The resources of IDA have fortunately been increasing more rapidly than those of the Bank; in the fiscal years 1973, 1974 and 1975, IDA will be lending at least half as much as the Bank. But if the Bank Group is to be able to treat its very poor members as well as its better-off developing members, the resources of IDA must be increased much more rapidly than those of the Bank. The difficulty, of course, is that it is much easier for the Bank to raise money by selling its bonds at an interest rate of about seven percent than it is for IDA to raise money by begging the governments of rich countries to make gifts to it, gifts financed out of taxes. Governments are now giving IDA a little over $800 million a year. By 1975 this may have gone up to $1,200 million and by 1978 to $1,500 million (in 1972 dollars). But if IDA is to do what it should do for its very poor member-countries, it must be able to lend about twice that amount. (It would need to lend even more if Peking were to take over the Chinese seats in the Bank Group and were to apply for loans from IDA.) The only readily conceivable way to increase IDA's resources to about three billion dollars a year is to provide IDA with interest-free special drawing rights (SDRs) of the International Monetary Fund (IMF). In 1972 McNamara publicly associated himself with proposals, as he put it, to link the financing of aid, "either directly or indirectly, to future issues of Special Drawing Rights."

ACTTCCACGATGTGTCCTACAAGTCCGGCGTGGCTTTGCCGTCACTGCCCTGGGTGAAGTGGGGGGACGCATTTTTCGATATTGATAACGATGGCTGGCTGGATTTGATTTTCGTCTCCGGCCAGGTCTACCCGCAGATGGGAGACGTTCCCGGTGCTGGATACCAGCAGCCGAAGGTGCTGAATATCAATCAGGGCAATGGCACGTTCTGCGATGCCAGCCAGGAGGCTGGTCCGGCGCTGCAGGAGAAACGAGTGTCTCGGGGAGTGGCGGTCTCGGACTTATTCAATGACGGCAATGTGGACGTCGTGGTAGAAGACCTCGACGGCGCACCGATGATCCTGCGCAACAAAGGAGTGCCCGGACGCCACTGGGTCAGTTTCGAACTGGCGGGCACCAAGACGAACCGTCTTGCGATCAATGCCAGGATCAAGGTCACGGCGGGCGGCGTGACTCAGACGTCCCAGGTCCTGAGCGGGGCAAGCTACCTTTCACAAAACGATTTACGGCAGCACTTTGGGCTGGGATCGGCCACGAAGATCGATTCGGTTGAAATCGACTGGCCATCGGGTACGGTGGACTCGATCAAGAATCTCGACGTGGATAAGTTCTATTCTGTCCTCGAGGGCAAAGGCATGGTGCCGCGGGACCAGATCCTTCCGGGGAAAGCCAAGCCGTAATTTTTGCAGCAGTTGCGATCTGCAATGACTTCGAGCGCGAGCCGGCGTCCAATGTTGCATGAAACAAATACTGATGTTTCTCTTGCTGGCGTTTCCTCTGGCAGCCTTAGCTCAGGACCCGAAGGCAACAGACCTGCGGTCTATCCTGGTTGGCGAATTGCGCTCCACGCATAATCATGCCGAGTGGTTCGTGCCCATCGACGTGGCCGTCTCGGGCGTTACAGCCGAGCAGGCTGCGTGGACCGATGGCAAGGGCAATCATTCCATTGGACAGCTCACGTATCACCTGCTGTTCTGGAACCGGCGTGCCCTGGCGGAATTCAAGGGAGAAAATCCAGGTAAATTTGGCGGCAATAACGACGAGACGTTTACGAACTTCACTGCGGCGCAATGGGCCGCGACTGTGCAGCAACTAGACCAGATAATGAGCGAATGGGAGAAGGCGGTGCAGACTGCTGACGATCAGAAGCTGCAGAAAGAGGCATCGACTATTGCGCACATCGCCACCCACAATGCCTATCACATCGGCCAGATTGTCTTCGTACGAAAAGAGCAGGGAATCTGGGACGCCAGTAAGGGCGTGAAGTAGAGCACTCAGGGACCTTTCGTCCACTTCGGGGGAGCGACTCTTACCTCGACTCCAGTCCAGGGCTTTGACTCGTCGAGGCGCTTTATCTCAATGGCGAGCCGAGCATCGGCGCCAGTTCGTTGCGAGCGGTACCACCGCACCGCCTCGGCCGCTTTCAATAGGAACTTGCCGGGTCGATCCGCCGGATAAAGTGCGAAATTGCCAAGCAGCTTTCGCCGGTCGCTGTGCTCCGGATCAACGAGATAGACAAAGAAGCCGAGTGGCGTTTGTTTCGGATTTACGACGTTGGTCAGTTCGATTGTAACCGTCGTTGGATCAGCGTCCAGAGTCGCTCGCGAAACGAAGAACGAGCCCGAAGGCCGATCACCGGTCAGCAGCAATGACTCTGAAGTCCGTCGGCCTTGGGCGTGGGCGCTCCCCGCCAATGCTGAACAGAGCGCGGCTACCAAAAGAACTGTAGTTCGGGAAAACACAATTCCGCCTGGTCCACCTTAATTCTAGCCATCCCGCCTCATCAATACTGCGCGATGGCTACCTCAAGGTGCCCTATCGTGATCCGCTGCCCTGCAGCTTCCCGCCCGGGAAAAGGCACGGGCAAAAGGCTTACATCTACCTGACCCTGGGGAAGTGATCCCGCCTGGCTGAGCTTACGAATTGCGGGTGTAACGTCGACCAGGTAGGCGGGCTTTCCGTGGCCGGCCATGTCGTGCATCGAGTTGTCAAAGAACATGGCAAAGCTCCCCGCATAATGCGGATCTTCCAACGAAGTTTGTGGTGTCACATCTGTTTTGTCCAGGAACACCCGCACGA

IDA could not expect to be the only agency receiving interest-free SDRs. The SDRs would have to be shared with regional banks and possibly also with the U.N. Development Program (UNDP). The regional banks would use special drawing rights to finance interest-free loans to very poor countries. Perhaps, beginning in 1975, an average of one billion dollars a year (in 1972 dollars) of SDRs might be made available to IDA and half a billion a year to the regional banks and the UNDP. In successive allocations of SDRs, these amounts might be increased and the share of the regional banks augmented as they take over more of the responsibility for making interest- free loans to very poor countries. By the mid-1980s, the volume of interest- free SDRs made available to IDA and the other international aid agencies might have gone up to three billion dollars a year (in 1972 dollars), on the assumptions that by then SDRs will have become the major international reserve asset and that all additions to reserves will be in the form of SDRs. By that time too, the mid-1980s, it is likely that the Soviet Union and the East European states will have become members of the IMF and of the Bank Group, and that the government in Peking will occupy the Chinese seats in both institutions.